According to DiLorenzo:
To the neocons, Lincoln idolatry serves the purpose of helping to prop up the centralized, bureaucratic, liberty-destroying, military-industrial complex that defines their existence…In case you haven’t noticed…the Republican Party has stood for war, war, and more war, and little else.
DiLorenzo’s complaint with is Beck’s discussion of the Confederate Constitution as the reason Lincoln needed to declare war and prevent secession.
I actually went down to the Civil War Museum in the South and asked to see a copy of the [Confederate] Constitution and they pulled out the real copy, and I read it. And it’s not about state’s rights, that’s about slavery, because, you join the Confederacy and you don’t have a right to drop out of slavery…you had to participate in slavery.
Beck was grossly deceiving when he told his audience that the Confederate Constitution protected slavery while saying not one word about how the U.S. Constitution did the exact same thing. Slavery had been protected by the U.S. Constitution since 1789. That’s seventy-two years of slavery protection under the U.S. Constitution.
Beck never defends slavery in the video. It is Beck’s devotion of one whole day a week to demonstrating the greatness of our Founders—black and white—that irritates radical libertarians. They desire an America without any central government protecting states, insisting states must govern completely alone without military and police. Of course unhinged camouflaged radical libertarians would never rise up to take control over fellow citizens and states.
DiLorenzo describes Beck’s love of Lincoln as:
[N]eocons, Lincoln idolatry serves the purpose of helping to prop up the centralized, bureaucratic, liberty-destroying, military-industrial complex that defines their existence… To neocons, Lincoln is the poster boy of militaristic big government that runs roughshod over civil liberties while bankrupting the country with taxes and debt and murdering thousands of innocent foreigners (not that Southerners during the 1861–1865 war were foreigners; they were fellow American citizens). Doesn’t this sound like the Republican Party of today, as embodied in the recently dethroned Bush administration?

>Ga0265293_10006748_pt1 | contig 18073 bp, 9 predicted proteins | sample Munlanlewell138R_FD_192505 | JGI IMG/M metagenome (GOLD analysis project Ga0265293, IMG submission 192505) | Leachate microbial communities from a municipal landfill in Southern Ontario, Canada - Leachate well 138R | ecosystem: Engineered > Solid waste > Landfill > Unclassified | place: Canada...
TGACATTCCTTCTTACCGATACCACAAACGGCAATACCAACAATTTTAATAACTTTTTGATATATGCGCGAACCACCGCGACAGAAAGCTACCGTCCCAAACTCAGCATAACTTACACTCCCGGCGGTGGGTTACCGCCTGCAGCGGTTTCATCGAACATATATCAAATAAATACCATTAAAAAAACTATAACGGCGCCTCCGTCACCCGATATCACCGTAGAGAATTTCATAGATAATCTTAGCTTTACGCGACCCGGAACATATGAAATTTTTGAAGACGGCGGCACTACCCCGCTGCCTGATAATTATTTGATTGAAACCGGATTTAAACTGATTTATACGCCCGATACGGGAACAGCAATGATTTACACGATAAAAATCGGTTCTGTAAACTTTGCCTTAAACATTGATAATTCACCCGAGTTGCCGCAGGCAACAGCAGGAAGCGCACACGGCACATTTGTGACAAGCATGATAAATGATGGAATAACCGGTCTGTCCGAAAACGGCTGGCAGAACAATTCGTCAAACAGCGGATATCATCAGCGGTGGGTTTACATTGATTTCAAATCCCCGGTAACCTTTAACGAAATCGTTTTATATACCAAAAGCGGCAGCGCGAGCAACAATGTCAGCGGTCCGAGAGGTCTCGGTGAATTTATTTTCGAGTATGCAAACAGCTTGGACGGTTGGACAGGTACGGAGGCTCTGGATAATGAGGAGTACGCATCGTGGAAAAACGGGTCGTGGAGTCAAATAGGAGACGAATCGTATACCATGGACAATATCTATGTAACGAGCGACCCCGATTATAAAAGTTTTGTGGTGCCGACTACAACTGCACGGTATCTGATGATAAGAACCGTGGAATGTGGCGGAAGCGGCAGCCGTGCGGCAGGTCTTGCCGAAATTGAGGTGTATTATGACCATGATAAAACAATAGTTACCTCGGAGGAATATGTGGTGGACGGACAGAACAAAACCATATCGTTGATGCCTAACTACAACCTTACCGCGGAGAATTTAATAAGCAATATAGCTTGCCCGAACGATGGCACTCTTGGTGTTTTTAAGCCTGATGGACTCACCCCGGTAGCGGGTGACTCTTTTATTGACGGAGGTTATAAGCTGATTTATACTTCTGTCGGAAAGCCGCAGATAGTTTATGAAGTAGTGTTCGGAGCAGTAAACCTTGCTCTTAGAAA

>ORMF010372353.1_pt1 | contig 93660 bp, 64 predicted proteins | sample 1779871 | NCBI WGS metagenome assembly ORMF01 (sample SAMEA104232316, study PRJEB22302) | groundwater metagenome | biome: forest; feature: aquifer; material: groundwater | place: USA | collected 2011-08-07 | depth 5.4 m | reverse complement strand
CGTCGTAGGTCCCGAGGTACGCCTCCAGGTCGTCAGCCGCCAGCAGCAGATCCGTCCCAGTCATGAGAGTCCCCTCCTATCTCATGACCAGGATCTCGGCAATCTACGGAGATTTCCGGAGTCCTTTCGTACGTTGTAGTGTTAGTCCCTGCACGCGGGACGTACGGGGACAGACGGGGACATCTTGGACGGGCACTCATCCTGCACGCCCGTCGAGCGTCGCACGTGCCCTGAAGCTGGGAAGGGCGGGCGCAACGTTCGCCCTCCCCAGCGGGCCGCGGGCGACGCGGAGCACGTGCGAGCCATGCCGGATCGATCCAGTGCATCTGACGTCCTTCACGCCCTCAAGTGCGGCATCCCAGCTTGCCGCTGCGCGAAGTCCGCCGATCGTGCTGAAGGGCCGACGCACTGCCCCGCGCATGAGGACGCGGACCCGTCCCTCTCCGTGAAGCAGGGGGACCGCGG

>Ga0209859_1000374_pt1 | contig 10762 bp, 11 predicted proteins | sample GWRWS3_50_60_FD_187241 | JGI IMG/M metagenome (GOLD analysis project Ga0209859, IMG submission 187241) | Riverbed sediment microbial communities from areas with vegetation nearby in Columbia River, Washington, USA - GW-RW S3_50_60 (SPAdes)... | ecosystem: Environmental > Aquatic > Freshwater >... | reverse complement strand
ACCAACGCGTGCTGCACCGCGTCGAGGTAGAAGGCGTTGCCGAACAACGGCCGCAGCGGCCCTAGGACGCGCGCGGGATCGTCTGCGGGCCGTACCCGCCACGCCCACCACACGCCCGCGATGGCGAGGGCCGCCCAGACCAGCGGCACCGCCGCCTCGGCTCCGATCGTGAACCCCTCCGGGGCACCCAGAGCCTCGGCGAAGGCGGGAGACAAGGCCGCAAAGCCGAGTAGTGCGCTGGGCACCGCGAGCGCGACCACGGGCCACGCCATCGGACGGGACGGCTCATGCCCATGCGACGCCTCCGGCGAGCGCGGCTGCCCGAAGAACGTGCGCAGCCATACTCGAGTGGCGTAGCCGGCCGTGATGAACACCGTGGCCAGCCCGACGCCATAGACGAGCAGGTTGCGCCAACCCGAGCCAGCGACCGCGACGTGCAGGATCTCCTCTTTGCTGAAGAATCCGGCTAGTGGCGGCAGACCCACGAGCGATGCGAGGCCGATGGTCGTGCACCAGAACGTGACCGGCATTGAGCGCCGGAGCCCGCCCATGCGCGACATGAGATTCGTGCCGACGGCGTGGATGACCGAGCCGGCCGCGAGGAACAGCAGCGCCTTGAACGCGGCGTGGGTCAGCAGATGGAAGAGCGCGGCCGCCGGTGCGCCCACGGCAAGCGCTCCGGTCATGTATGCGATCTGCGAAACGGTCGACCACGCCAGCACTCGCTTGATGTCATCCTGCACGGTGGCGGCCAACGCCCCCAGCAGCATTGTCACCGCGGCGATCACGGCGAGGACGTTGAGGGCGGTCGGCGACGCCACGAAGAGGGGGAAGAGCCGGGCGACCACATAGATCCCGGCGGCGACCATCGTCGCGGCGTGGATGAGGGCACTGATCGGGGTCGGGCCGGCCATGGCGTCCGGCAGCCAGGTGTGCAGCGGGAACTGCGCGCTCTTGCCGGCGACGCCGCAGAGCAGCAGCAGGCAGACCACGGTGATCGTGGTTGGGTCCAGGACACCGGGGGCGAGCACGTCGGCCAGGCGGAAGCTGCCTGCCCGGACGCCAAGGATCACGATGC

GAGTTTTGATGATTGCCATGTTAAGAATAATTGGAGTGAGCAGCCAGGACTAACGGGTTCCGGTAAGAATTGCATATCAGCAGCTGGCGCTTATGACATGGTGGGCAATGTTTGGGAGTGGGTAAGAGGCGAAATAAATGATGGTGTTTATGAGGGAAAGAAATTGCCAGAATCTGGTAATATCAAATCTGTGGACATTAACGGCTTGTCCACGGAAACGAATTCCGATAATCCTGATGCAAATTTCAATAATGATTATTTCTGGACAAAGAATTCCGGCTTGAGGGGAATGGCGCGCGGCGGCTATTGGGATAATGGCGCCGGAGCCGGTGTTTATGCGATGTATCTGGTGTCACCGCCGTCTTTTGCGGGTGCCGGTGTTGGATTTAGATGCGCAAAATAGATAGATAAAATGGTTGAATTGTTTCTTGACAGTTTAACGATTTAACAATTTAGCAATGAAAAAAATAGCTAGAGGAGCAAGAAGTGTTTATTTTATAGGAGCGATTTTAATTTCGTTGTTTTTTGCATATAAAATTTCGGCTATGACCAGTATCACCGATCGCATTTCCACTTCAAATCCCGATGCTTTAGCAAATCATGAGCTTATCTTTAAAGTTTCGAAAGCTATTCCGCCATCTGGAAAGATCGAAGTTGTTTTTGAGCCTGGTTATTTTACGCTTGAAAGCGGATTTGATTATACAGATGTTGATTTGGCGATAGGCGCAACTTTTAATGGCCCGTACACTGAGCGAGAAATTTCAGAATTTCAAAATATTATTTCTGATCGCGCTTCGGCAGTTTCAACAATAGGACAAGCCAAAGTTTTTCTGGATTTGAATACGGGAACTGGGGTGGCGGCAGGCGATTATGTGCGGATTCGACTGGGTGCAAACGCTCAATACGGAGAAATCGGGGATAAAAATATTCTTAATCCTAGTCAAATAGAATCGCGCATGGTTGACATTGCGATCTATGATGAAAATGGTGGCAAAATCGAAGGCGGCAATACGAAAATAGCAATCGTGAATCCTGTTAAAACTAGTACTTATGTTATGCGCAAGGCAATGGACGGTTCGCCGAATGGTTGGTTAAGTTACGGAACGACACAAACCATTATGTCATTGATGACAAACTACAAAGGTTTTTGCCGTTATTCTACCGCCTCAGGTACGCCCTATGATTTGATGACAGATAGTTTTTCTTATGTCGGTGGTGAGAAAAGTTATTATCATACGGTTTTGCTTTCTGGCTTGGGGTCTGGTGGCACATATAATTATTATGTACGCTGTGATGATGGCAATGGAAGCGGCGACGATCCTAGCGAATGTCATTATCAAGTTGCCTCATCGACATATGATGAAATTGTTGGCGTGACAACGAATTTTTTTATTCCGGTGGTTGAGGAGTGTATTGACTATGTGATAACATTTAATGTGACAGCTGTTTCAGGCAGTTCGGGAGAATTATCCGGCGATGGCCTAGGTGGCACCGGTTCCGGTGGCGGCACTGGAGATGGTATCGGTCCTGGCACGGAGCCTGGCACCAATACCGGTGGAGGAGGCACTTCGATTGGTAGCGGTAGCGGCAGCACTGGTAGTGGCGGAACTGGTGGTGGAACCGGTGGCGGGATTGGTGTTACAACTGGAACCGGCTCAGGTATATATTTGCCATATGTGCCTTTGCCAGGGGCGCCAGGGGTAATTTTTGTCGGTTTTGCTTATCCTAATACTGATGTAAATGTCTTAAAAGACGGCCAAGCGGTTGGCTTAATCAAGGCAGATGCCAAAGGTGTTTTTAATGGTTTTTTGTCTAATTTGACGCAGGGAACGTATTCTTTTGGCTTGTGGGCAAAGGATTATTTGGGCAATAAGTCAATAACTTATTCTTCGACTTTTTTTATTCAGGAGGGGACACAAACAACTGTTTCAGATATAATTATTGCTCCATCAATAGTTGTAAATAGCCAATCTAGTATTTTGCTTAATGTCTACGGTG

If a president seeks to defend America, or keep it unified, he is a murderer.
Nevertheless, DiLorenzo insists, as radical libertarians do, Lincoln hated Southerners and imposed big government to prevent the South from seceding.
Conservatives, including Beck, often question how far presidents should go to save the country without breaking constitutional law. Lincoln did extend presidential power and authority beyond constitutional limits. And yes, states did have rights to secede, but Lincoln was placed in a position of allowing the nation to split or remain unified. Preventing fraction was not Southern-hating; it was precluding America’s disappearance into history if Southern states broke away.
Despite his [Beck] admirable performances discussing the founding fathers, socialism, progressivism, and other topics, Glenn Beck has been absolutely awful and sometimes untruthful when discussing Lincoln and his legacy… The act of secession was the very essence of states’ rights, contrary to Beck’s proclamation, for the basic assumption was that the states were sovereign. They delegated certain defined powers to the central government for their own mutual benefit, but all other powers remained in the hands of the people and the states, as stated in the Tenth Amendment. As sovereigns, they had a right to secede for whatever reason. If a state needed the permission of others to secede, as Lincoln argued, then it was not really sovereign.
So long as Glenn Beck chooses to think for himself and not lock-step totally to radical libertarian leftist ideology, or anyone’s indoctrination demands, he will be considered a phony, lying, socialist, warmongering traitor to America.